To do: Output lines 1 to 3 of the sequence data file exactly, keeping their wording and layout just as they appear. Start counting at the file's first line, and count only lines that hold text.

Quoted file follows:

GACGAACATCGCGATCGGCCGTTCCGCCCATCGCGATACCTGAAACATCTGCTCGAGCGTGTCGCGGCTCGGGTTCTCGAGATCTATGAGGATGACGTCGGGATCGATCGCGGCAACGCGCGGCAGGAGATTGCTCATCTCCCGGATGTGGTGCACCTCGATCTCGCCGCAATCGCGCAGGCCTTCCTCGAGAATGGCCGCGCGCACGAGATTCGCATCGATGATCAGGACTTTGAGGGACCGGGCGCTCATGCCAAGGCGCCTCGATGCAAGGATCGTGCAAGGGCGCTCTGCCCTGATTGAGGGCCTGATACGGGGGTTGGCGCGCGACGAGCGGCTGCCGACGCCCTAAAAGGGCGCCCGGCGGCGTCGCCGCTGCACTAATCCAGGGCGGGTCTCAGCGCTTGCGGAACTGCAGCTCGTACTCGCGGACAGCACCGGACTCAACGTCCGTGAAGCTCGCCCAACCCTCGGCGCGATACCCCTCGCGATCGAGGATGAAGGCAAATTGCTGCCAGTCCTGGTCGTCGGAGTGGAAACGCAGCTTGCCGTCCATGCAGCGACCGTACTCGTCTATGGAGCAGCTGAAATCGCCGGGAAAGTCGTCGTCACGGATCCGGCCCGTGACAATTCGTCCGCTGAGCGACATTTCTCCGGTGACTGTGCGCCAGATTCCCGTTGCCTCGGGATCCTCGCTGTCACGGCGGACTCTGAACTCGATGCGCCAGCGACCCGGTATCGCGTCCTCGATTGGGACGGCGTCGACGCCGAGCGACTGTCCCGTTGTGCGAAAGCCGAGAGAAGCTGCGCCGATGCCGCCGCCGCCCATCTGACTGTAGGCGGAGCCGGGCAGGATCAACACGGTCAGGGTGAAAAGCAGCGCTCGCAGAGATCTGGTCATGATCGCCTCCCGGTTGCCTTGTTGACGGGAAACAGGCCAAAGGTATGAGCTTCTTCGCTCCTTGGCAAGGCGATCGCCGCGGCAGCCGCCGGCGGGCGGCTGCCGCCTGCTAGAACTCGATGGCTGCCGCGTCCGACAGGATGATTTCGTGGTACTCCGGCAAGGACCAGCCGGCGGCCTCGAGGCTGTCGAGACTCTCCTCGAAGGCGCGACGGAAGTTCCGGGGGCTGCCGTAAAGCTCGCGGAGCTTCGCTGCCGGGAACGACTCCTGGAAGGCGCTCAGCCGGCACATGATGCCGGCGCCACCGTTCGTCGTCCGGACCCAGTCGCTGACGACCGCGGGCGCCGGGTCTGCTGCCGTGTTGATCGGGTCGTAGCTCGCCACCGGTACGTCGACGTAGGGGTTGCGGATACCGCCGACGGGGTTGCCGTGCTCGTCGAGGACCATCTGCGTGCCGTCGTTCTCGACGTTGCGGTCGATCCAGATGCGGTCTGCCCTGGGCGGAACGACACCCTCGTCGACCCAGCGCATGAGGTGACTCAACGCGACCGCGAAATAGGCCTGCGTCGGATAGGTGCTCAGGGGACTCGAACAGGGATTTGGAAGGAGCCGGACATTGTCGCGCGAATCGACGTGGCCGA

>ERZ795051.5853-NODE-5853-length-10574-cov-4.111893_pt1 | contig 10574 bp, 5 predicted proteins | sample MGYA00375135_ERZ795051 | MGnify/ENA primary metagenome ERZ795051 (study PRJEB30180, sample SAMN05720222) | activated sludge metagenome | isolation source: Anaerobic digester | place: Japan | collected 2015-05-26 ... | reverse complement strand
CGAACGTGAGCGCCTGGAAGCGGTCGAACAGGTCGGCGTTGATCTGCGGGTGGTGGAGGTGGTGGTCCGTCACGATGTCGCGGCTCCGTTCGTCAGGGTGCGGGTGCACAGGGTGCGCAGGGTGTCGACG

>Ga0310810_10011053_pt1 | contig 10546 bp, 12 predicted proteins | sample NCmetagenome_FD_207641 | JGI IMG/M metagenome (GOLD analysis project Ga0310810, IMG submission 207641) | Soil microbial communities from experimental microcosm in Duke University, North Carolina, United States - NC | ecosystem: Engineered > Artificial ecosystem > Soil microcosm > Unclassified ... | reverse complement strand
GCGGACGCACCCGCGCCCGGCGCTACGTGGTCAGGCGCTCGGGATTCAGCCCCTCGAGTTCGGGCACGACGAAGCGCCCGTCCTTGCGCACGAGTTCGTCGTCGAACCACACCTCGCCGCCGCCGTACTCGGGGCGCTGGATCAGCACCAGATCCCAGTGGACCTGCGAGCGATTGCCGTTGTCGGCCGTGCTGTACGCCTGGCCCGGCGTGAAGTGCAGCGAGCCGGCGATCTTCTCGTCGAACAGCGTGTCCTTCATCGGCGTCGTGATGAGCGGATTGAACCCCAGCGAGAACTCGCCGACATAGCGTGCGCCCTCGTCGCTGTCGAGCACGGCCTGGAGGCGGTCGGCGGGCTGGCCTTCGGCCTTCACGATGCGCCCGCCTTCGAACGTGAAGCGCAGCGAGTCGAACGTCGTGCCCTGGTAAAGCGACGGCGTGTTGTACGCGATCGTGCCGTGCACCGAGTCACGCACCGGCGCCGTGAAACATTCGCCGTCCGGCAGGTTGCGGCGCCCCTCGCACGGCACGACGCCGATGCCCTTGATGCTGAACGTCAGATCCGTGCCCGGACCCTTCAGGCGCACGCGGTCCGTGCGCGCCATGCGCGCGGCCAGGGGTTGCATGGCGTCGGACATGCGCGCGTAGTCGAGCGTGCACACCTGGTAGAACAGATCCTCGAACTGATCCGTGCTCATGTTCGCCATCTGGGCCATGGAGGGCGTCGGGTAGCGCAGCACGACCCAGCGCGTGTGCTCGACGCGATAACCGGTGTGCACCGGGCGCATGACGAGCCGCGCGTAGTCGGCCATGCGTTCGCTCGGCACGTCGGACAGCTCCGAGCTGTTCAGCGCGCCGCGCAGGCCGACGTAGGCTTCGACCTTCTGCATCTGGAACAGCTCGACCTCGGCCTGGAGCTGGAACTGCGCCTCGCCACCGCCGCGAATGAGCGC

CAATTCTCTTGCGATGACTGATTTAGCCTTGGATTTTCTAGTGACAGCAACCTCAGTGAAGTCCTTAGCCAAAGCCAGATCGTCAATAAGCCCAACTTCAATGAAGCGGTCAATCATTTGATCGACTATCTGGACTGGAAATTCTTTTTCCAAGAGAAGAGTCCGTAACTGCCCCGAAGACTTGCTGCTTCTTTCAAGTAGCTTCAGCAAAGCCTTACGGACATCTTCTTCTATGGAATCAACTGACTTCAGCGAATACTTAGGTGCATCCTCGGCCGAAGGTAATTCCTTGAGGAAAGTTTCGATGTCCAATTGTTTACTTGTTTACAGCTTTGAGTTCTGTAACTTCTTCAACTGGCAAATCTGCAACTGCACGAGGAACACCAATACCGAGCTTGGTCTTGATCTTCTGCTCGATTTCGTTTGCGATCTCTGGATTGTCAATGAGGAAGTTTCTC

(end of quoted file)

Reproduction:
GACGAACATCGCGATCGGCCGTTCCGCCCATCGCGATACCTGAAACATCTGCTCGAGCGTGTCGCGGCTCGGGTTCTCGAGATCTATGAGGATGACGTCGGGATCGATCGCGGCAACGCGCGGCAGGAGATTGCTCATCTCCCGGATGTGGTGCACCTCGATCTCGCCGCAATCGCGCAGGCCTTCCTCGAGAATGGCCGCGCGCACGAGATTCGCATCGATGATCAGGACTTTGAGGGACCGGGCGCTCATGCCAAGGCGCCTCGATGCAAGGATCGTGCAAGGGCGCTCTGCCCTGATTGAGGGCCTGATACGGGGGTTGGCGCGCGACGAGCGGCTGCCGACGCCCTAAAAGGGCGCCCGGCGGCGTCGCCGCTGCACTAATCCAGGGCGGGTCTCAGCGCTTGCGGAACTGCAGCTCGTACTCGCGGACAGCACCGGACTCAACGTCCGTGAAGCTCGCCCAACCCTCGGCGCGATACCCCTCGCGATCGAGGATGAAGGCAAATTGCTGCCAGTCCTGGTCGTCGGAGTGGAAACGCAGCTTGCCGTCCATGCAGCGACCGTACTCGTCTATGGAGCAGCTGAAATCGCCGGGAAAGTCGTCGTCACGGATCCGGCCCGTGACAATTCGTCCGCTGAGCGACATTTCTCCGGTGACTGTGCGCCAGATTCCCGTTGCCTCGGGATCCTCGCTGTCACGGCGGACTCTGAACTCGATGCGCCAGCGACCCGGTATCGCGTCCTCGATTGGGACGGCGTCGACGCCGAGCGACTGTCCCGTTGTGCGAAAGCCGAGAGAAGCTGCGCCGATGCCGCCGCCGCCCATCTGACTGTAGGCGGAGCCGGGCAGGATCAACACGGTCAGGGTGAAAAGCAGCGCTCGCAGAGATCTGGTCATGATCGCCTCCCGGTTGCCTTGTTGACGGGAAACAGGCCAAAGGTATGAGCTTCTTCGCTCCTTGGCAAGGCGATCGCCGCGGCAGCCGCCGGCGGGCGGCTGCCGCCTGCTAGAACTCGATGGCTGCCGCGTCCGACAGGATGATTTCGTGGTACTCCGGCAAGGACCAGCCGGCGGCCTCGAGGCTGTCGAGACTCTCCTCGAAGGCGCGACGGAAGTTCCGGGGGCTGCCGTAAAGCTCGCGGAGCTTCGCTGCCGGGAACGACTCCTGGAAGGCGCTCAGCCGGCACATGATGCCGGCGCCACCGTTCGTCGTCCGGACCCAGTCGCTGACGACCGCGGGCGCCGGGTCTGCTGCCGTGTTGATCGGGTCGTAGCTCGCCACCGGTACGTCGACGTAGGGGTTGCGGATACCGCCGACGGGGTTGCCGTGCTCGTCGAGGACCATCTGCGTGCCGTCGTTCTCGACGTTGCGGTCGATCCAGATGCGGTCTGCCCTGGGCGGAACGACACCCTCGTCGACCCAGCGCATGAGGTGACTCAACGCGACCGCGAAATAGGCCTGCGTCGGATAGGTGCTCAGGGGACTCGAACAGGGATTTGGAAGGAGCCGGACATTGTCGCGCGAATCGACGTGGCCGA

>ERZ795051.5853-NODE-5853-length-10574-cov-4.111893_pt1 | contig 10574 bp, 5 predicted proteins | sample MGYA00375135_ERZ795051 | MGnify/ENA primary metagenome ERZ795051 (study PRJEB30180, sample SAMN05720222) | activated sludge metagenome | isolation source: Anaerobic digester | place: Japan | collected 2015-05-26 ... | reverse complement strand
CGAACGTGAGCGCCTGGAAGCGGTCGAACAGGTCGGCGTTGATCTGCGGGTGGTGGAGGTGGTGGTCCGTCACGATGTCGCGGCTCCGTTCGTCAGGGTGCGGGTGCACAGGGTGCGCAGGGTGTCGACG